Category: Archive

Around Ireland: Irish fish superior, says report

February 16, 2011

By Staff Reporter

By Stephen McKinley

Irish fish farming is a growth industry, according to a recent study. But perceptions of consumers are lagging, with a still-prevalent attitude that farmed slamon and trout are somehow inferior to those that grow in the wild.

Following reports highlighting the diseases, parasites and bad farming practices on Scottish and Norwegian salmon farms, the reputation of fish farming took a hammering.

“A study which we recently commissioned shows huge differences between the way Irish fish is farmed in comparison to Norway and Scotland,” said Richie Flynn, executive secretary of the Irish Farmer’s Association’s fish farming section.

“Ten to 12 fish share a cubic meter of water in organic farming. In industrial farming, three times more fish must generally swim in the same space,” said Frank Hederman, who runs a fish smoking business in Cobh, Co. Cork.

English, best

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learned in Ireland

Tourism Ireland has decided to exploit the English language as a reason to visit Ireland.

Yes, English. Teaching English as a foreign language, reports the Irish Times, brings in euro 381 million to the Irish economy annually, and accounts for 11 percent of Irish tourism.

“The government intends to double the value of the English as a Foreign Language sector to the economy by 2006,” said Gillian Nother, the manager of an EFL trade and marketing association, Marketing English in Ireland and the Recognized English Language Schools Association.

Nother attended a trade fair in Paris called Expolangues last week. Irish Ambassador P_draic MacKernan inaugurated the fair, which was visited by 20,000 people. MacKernan took part in a lecture — “Irish, a living language” — delivered in French.

Companies to

watch, or buy

“How have the mighty fallen?” asked the Irish Examiner this week, discussing the lamentable state of six of Ireland’s most successful companies in recent years.

Baltimore, Iona, Waterford Wedgwood, Green Property, Parthus and Riverdeep all saw their market capitalization fall below euro 800 million, into the ranks of small cap companies.

Forty-one Irish companies were discussed in a Goodbody’s stockbroker report on small cap companies. Goodbody’s tapped three as very good buys for investors right now: Grafton, Jurys Doyle and Kingspan.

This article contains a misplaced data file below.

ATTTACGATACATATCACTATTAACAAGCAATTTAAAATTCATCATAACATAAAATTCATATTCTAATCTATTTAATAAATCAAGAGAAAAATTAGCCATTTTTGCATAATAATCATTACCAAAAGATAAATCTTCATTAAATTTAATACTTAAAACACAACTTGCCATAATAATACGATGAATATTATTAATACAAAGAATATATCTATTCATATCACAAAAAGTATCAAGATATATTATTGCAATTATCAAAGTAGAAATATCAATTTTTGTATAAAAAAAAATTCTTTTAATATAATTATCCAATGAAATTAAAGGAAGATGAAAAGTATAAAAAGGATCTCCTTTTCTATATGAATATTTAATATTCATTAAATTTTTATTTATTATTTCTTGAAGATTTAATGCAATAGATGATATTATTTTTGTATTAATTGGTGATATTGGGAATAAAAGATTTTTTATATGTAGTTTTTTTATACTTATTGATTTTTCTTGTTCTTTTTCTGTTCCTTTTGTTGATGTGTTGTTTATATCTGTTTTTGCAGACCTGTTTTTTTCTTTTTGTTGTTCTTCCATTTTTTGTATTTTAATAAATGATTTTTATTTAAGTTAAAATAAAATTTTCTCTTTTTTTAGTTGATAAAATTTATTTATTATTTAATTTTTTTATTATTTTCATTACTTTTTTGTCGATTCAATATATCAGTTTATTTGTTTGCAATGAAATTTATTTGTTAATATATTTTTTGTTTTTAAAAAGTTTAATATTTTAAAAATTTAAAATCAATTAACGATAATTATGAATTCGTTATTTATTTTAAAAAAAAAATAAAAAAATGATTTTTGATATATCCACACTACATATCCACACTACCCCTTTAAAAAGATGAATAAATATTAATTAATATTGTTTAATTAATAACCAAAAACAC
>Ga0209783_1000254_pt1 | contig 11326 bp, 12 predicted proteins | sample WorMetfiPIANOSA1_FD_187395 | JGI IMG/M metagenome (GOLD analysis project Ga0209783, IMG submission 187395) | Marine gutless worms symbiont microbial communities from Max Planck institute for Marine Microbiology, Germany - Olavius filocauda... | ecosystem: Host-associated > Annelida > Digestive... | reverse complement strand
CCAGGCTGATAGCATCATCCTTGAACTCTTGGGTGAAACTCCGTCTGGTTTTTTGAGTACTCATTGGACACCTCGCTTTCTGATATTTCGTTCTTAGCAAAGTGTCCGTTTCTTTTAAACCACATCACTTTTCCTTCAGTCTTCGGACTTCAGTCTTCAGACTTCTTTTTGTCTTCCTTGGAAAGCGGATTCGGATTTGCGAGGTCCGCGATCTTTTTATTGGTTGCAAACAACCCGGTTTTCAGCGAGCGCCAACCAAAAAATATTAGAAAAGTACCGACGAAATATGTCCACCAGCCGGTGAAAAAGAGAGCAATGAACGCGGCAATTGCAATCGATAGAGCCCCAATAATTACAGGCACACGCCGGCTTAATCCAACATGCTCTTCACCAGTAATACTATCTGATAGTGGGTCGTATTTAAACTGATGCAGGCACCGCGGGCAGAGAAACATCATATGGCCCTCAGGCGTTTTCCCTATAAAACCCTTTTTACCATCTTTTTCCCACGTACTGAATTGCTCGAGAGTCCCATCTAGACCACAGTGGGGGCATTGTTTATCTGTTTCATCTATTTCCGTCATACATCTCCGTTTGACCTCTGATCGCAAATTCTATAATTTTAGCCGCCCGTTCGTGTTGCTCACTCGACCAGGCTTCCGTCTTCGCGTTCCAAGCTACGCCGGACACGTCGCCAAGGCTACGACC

Hot Irishmen, please

How would you like to try an instant Irish coffee? It sounds . . . odd, but now you can judge for yourself. Hot Irishman, a pre-mixed blend of Irish whiskey, Columbian roast coffee and golden brown sugar, is now available in the U.S. thanks to drinks importer Bradley Trading Corp.

Hot Irishman is the brainchild of Bernard and Rosemary Walsh from County Carlow. Just add hot water and top with fresh cream for an instant glass of Irish coffee.

The advantage, according to the Walshes, is that the product is consistent. Rosemary discovered while preparing perhaps as many as 40 Irish coffees at a time at a ski chalet in France that it was hard to make each coffee come out just right.

Coin driving

machines baht-ty

Irish visitors to Thailand may be bringing home more than packs of noodles — turns out that the Thai 10 baht coin is identical in size to a 2 euro coin. Perfect for ripping of pay phones and vending machines, it seems. And a 10 baht coin is worth only 25 percent. Therefore, according to one report, 500 10 baht coins would cost euro 125, but in machines would be worth euro 1,000.

“Each machine has to leave a slight margin of error for all coins it is willing to accept, to allow for slight changes in metal composition, weight or other variations that might take place in the minting process,” said Neil Whoriskey of the Irish Central Bank.

“But if machines are accepting the Thai coins, then they have left those margins too wide,” he said.

Intellectual property

The first-ever Northern Ireland intellectual property conference will be held in Belfast next week, hosted by the Ulster Society of Chartered Accountants and the Law Society of Northern Ireland.

“Recognizing Intellectual Property” will attempt to bring together accountants and lawyers on issues of joint concern.

John Hansen, chairman of the Ulster Society of Chartered Accountants, said: “Commerce in intellectual property has become significant and is likely to become more vital as Northern Ireland further develops its knowledge-based economy. Intellectual property is an asset capable of generating profit. This seminar will give delegates an overview of the issues involved and how intellectual property rights could affect local firms.”

Bye to the Bank

The Bank of Ireland is to vacate its art deco building on Royal Avenue in Belfast, officials have announced.

The registered building on the corner of North Street and Royal Avenue was built in 1928-30 by J.V. Downes of McDonnell & Dixon of Dublin.

The exterior style somewhat reflects the Empire State Building in New York City, some have said.

Donegal expansion

Donegal town’s Mill Park Hotel is planning a major expansion. An apartment block with 20 bedrooms will be built, and 60 bedrooms added to the existing 43-bedroom building.

With a current staff of 40, the hotel’s owners, Tony McDermott and Martin Treacy, said they would take on an extra 20 people if the expansion plans go ahead.

Eye in your tank

Northern Irish consumers and businesses need never run out of gas or oil again. A high-tech solution called UtilityEye monitors fuel levels using satellite technology. Whenever levels fall below a certain point, the “Eye” sends a signal to a satellite, which in turn sends a signal to a supplier. A delivery is scheduled automatically. The system has been developed by Andronics, a high-tech company based in Derry.

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